Brought Up from the Horrible Pit
Delivered on Lord's-Day Morning, August 13th, 1882, by
C. H. SPURGEON,
At the Metropolitan Tabernacle, Newington
"I waited patiently for the LORD; and he inclined unto me, and heard my cry. He brought me up also out of an horrible pit, out of the miry clay, and set my feet upon a rock, and established my goings. And he hath put a new song in my mouth, even praise unto our God: many shall see it, and fear, and shall trust in the Lord."Psalm 40:1-3.
HIS PASSAGE HAS BEEN USED with great frequency as the expression of the experience of the people of God, and I think it has been very rightly so used. It is a very accurate picture of the way in which sinners are raised up from despair to hope and salvation, and of the way in which saints are brought out of deep troubles, and made to sing of divine love and power. Yet I am not certain that the first verse could be truthfully uttered by all of us; I question, indeed, whether any of us could thus speak. Could we say"I waited patiently for the Lord." Think ye, brethren, might it not read"I waited impatiently for the Lord," in the case of most of us? All the rest may stand true, but this would need to be modified. We could hardly speak in our own commendation if we considered our conduct in the matter of patience, for that is, alas, still a scarce virtueupon the face of the earth. If we read the psalm through we shall see that it was not written exclusively to describe the experience of God's people. Secondarily we may regard it as David's language, but in the first instance a greater than David is here. The first Person who uttered these words was the Messiah, and that is quite clear if you read the psalm through; for we fall upon such language as this: "Sacrifice and offering, Thou didst not desire; mine ears hast Thou opened; burnt offering and sin offering hast Thou not required. Then said I, come I in the volume of the book it is written of Me, I delight to do thy will, O my God: yea, thy law is within my heart." We need not say with the Ethiopian, "Of whom speaketh the prophet this? Of himself or of some other?" For we are led at once by the plainest indications to see that He is not speaking of Himself, but of our Lord and if we needed confirmation of this we get it in Hebrews 10, where Paul expressly quotes this passage as referring to the Lord Jesus. To Him, indeed, alone of all men can it with accuracy be applied. So this morning I shall have to show that this text of ours is most fit to be the language of the Lord, our representative and covenant Head. When I have shown this, you will then see how we can use the self-same expressions, because we are in Him. Each believer becomes a mirror in which is reflected the experience of our Lord; but it would be ill for us to be so taken up with the mere reflection as to forget the express image by which this experience is formed in us.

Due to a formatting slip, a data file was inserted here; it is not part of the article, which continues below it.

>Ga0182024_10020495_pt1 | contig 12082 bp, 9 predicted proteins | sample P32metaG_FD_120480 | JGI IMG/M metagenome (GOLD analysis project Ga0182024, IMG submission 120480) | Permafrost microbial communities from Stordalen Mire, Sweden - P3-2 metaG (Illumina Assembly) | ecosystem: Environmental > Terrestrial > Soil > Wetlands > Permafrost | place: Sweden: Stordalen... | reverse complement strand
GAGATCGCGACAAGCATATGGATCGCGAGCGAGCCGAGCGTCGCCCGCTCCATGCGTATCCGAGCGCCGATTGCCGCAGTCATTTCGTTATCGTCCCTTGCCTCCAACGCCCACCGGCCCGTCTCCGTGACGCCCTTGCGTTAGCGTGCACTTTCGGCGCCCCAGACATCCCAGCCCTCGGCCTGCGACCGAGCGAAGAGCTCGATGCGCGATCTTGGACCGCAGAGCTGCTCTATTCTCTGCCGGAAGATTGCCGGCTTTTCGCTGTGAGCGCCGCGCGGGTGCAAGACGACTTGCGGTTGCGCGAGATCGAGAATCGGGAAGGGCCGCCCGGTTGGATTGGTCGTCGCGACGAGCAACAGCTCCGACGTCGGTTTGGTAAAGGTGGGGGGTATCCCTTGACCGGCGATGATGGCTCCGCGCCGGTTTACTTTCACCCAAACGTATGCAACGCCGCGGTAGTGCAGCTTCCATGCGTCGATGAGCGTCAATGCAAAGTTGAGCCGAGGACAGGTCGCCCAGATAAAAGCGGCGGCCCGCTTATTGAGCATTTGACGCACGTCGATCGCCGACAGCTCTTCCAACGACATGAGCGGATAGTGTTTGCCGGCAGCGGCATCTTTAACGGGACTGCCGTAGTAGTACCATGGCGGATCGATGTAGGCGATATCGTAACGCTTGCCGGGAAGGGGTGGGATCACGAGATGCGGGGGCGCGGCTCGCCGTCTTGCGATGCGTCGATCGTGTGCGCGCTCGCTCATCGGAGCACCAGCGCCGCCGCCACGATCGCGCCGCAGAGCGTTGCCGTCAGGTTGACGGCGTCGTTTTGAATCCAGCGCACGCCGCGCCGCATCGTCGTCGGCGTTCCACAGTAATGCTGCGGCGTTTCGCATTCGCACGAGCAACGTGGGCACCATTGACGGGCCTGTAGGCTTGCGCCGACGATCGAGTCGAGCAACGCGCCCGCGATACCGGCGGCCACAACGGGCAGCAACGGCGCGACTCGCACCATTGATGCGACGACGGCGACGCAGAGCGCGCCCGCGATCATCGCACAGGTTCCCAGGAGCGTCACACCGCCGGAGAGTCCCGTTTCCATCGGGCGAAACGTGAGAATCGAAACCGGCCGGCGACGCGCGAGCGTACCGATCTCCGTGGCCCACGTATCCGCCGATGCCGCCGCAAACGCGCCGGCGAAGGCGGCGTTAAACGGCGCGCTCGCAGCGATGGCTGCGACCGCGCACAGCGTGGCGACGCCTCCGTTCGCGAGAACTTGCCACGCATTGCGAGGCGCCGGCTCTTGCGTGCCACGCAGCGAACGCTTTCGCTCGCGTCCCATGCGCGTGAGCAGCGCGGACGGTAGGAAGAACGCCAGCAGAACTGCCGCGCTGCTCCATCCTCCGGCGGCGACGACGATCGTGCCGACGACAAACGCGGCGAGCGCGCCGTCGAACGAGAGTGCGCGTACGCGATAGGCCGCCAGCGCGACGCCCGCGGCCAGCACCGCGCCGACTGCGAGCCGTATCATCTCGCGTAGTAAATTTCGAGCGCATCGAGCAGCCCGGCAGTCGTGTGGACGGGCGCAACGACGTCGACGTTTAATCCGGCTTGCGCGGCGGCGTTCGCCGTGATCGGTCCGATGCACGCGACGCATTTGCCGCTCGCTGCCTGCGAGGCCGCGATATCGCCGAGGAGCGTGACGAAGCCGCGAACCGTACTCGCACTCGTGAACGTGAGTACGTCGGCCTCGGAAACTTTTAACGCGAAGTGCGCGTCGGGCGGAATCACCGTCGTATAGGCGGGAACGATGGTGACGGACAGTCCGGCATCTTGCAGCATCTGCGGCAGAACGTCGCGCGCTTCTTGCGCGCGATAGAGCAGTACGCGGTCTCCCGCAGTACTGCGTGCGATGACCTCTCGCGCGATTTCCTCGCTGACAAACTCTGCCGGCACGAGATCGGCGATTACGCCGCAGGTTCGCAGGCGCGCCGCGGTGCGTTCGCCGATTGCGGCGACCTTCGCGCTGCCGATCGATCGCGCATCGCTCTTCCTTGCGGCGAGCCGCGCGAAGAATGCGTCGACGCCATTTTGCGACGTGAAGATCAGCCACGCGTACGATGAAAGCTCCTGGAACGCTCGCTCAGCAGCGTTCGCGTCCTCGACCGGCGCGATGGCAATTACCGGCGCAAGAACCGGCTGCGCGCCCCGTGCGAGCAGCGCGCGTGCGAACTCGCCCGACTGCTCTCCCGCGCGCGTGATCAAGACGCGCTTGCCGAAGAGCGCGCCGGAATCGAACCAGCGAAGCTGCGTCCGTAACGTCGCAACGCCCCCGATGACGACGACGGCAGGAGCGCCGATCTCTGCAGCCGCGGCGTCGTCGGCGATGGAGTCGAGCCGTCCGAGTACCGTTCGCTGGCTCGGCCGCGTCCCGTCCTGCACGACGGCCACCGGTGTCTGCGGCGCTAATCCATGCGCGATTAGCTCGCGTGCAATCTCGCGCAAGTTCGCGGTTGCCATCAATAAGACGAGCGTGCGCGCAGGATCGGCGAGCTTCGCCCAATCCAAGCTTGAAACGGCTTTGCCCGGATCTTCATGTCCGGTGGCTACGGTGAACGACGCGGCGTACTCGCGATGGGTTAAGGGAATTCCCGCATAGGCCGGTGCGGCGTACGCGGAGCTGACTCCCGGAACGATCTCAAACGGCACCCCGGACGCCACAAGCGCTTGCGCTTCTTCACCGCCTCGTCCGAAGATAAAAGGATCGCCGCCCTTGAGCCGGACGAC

The cross and nails no more,
For hell itself shakes at his name,
And all the heavens adore.
Sing ye unto the Lord, ye saints of His, as ye behold your Master brought up again from among the sorrowful, the despised, the deserted, the dead.
A second figure is, however, used here to express our Lord's grief and deliverance from it"Out of the miry clay." Travelers tell us that wherever pits are still used as dungeons, they are damp, foul and utterly loathsome; for they are never cleansed, however long the prisoner may have been there, or however great the number of victims shut up within them. You know what the prisons of Europe were in Howard's days, they were even worse in the East in periods further back. The imprisoned wretch often found himself sinking in more; he found no rest, no hope of comfort, and when extricated he needed a hand to drag him out of the thick clay. Our blessed Lord and Master found Himself when He was suffering for us where everything appeared to give way beneath Him; His spirits sank, His friends failed Him, and His heart melted like wax. Every comfort was taken from Him. His blessed manhood found nothing upon this earth upon which it could stay itself, for He had been made sin for us, made a curse for us, and so every foundation of comfort departed from Him. He was deprived of visible support, and reduced to a sad condition. As a man who has fallen into a slough cannot stir so as to recover himself, so was it with our Redeemer, who says in the Psalms"I sink in deep mire, where there is no standing." Some morasses are so destructive that, if a man should once fall into them, he might give up his life for lost unless some one came that way to drag him out. So did the Saviour sink in the miry clay of our sin and misery until the Lord Almighty lifted Him out. The clay of sorrow clung to Him; it held to Him while He was performing the great work of our redemption. But the Lord brought Him up out of it. There is no mire upon His garments now: his feet no longer sink, He is not held by the bands of death, He slides not into the grave again. He was dragged down, as it were, by hearing our sin, but that is over, and He hath ascended on high: He hath led captivity captive, and received gifts from men. All honor be unto Him, and to His Father who delivered Him.